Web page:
The Royal Pharmaceutical Society has renewed it demand for pharmacists to be allowed to make minor changes to a prescription when a medicine is out of stock.

The RPS, alongside GP and community pharmacy leaders, met with government officials on Wednesday (Dec 2) to discuss a proposal to amend medicines legislation which will enable community pharmacists to provide a different quantity, strength, formulation or generic version of the same medicine on a prescription, if it is in short supply.

At present, community pharmacists are legally obliged to contact prescribers, or refer patients back to prescribers, to amend prescriptions for minor adjustments.

The Society stresses that the proposal does not involve changes to treatment for patients and adds that pharmacists working in hospitals and general practice have already been allowed to make these changes, dispensing an alternative without the patient having to go back to their prescriber first.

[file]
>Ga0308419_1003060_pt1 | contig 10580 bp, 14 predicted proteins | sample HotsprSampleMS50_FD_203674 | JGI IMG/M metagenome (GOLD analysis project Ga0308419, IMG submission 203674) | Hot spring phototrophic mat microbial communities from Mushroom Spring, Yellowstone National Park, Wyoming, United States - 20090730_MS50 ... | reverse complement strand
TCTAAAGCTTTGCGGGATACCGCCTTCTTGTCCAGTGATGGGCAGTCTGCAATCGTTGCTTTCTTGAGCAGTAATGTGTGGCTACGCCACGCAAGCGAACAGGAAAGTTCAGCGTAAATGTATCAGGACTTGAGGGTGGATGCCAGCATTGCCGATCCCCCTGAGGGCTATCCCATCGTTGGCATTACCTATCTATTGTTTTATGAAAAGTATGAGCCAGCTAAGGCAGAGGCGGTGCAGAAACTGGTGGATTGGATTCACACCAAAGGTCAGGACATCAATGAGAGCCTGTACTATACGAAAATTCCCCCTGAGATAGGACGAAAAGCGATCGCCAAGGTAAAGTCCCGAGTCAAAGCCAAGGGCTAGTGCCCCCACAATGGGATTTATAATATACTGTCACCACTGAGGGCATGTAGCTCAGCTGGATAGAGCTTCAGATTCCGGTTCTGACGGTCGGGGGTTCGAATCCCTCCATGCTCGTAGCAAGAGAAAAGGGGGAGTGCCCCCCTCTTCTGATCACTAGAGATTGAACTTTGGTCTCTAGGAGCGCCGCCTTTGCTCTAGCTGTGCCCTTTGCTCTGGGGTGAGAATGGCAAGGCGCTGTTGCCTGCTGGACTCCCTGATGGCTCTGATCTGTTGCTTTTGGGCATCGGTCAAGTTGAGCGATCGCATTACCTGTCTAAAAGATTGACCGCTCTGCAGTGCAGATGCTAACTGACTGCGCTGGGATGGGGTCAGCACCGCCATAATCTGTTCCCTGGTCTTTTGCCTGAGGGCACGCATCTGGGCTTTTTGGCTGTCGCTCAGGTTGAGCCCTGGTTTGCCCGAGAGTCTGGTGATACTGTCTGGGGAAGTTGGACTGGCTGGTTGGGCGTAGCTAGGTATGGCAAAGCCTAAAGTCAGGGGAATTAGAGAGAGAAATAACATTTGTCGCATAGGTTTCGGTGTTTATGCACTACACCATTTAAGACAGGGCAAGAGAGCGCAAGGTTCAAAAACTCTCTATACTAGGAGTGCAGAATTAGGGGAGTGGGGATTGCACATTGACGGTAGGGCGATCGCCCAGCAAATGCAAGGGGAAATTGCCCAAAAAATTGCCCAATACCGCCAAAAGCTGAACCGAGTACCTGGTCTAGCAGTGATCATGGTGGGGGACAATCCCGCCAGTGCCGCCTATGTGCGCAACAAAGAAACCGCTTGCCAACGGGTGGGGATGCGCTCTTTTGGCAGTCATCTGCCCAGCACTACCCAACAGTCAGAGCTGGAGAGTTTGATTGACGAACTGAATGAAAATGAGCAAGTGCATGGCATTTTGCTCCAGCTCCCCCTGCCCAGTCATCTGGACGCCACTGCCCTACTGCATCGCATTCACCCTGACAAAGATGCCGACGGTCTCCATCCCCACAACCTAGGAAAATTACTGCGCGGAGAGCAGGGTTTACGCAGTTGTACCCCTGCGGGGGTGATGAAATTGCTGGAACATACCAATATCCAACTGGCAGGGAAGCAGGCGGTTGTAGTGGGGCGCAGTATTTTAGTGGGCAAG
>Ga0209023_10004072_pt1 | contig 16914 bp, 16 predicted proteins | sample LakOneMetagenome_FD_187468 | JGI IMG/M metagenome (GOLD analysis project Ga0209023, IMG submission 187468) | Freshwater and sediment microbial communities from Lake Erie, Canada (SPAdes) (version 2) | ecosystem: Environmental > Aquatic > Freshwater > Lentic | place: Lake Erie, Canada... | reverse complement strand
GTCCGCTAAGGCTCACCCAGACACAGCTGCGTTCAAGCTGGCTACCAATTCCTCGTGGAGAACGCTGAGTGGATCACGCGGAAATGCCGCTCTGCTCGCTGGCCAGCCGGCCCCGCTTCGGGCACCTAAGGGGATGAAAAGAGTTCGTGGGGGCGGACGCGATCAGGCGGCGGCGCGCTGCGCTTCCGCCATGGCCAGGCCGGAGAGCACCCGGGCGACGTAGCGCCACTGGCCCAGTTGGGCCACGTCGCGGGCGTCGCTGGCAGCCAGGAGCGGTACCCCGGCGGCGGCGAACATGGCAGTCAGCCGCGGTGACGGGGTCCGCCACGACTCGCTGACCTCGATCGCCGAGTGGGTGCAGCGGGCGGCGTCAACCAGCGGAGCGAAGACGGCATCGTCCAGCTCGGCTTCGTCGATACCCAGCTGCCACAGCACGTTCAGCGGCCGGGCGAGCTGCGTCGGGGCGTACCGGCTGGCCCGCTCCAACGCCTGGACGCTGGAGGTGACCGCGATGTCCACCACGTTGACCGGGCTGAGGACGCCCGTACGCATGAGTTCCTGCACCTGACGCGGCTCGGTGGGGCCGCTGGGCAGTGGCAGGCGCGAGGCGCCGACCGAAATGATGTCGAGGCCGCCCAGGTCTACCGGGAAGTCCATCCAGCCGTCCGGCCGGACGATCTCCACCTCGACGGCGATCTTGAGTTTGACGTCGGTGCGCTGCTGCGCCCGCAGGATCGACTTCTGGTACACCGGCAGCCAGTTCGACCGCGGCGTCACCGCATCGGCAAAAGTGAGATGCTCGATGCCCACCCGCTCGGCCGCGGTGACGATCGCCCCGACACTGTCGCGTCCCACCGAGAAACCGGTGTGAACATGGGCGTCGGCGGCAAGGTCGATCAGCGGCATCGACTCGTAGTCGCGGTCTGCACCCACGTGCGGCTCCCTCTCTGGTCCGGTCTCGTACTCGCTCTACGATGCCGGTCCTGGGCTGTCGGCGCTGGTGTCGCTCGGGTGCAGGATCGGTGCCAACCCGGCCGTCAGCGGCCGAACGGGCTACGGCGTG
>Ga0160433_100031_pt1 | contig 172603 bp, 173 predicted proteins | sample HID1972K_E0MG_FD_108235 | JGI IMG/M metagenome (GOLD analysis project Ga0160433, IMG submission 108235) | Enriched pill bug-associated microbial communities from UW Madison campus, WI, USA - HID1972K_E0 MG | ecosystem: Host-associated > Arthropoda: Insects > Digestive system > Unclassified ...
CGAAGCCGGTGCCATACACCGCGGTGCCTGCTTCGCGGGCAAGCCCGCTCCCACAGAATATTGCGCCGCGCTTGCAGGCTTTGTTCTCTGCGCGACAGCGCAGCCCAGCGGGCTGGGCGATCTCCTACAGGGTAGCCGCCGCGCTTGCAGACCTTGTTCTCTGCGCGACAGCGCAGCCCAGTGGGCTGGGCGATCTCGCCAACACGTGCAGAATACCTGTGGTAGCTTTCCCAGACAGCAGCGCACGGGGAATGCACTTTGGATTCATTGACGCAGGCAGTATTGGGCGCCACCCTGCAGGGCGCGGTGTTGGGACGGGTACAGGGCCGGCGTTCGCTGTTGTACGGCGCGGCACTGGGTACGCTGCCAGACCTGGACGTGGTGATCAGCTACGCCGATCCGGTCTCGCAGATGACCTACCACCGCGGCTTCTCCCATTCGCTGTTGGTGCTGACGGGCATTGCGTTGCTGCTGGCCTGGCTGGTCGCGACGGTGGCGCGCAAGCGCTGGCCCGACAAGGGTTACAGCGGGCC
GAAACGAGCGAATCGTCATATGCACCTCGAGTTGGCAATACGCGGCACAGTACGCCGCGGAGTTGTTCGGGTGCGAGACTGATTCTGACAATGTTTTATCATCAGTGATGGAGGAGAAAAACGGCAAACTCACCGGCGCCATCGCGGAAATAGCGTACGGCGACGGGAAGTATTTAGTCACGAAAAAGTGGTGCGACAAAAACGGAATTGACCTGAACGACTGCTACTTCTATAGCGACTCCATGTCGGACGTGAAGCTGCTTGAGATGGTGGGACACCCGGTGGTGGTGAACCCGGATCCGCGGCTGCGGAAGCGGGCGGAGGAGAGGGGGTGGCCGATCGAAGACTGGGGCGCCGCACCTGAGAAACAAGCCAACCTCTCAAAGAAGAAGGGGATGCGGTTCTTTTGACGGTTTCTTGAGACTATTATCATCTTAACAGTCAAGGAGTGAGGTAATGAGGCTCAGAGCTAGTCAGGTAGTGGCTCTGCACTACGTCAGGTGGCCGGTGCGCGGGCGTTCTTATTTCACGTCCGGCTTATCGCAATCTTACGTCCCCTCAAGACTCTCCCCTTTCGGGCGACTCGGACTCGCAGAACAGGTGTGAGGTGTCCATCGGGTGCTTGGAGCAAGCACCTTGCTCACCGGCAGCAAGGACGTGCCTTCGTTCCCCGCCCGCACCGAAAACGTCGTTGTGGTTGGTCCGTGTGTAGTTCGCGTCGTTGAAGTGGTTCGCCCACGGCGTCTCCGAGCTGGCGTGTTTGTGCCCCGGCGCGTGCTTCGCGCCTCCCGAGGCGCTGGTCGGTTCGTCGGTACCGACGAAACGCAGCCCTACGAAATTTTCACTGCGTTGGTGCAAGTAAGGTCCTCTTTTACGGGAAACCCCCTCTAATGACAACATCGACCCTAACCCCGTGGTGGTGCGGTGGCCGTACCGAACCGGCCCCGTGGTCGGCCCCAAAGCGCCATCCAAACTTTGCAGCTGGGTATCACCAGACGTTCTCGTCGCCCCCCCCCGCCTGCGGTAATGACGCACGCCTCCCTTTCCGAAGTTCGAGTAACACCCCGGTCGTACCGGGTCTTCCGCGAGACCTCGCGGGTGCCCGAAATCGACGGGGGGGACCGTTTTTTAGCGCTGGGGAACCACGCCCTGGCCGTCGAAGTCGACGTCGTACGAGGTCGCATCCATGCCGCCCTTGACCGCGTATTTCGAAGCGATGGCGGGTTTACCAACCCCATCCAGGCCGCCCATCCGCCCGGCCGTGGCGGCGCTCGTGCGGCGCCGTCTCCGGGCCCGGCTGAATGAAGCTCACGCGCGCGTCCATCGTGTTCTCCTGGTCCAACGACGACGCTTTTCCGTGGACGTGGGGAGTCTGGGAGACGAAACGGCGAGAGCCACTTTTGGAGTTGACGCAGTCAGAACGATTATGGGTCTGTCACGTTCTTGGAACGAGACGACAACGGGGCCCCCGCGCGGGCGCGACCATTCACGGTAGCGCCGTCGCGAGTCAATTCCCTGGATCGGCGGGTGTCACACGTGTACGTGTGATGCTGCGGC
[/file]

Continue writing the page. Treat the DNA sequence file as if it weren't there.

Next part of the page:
“Pharmacists are experts in medicines and the law needs to change so they can more easily help patients get the medicines they need. This would improve patient experience, use pharmacists’ expertise, and save time for GPs,” RPS president Sandra Gidley said.

The meeting follows a joint letter to health secretary Matt Hancock in September, signed by RPS, along with the the Pharmaceutical Services Negotiating Committee, Community Pharmacy Scotland, Community Pharmacy Wales, British Medical Association, Royal College of GPs and National Voices.

“Every day we see the impact of medicines shortages, which are taking up more and more time for pharmacists. Covid-19 has shown the importance of pharmacists being empowered and supported to do the right thing for patients,” Gidley added in her statement.

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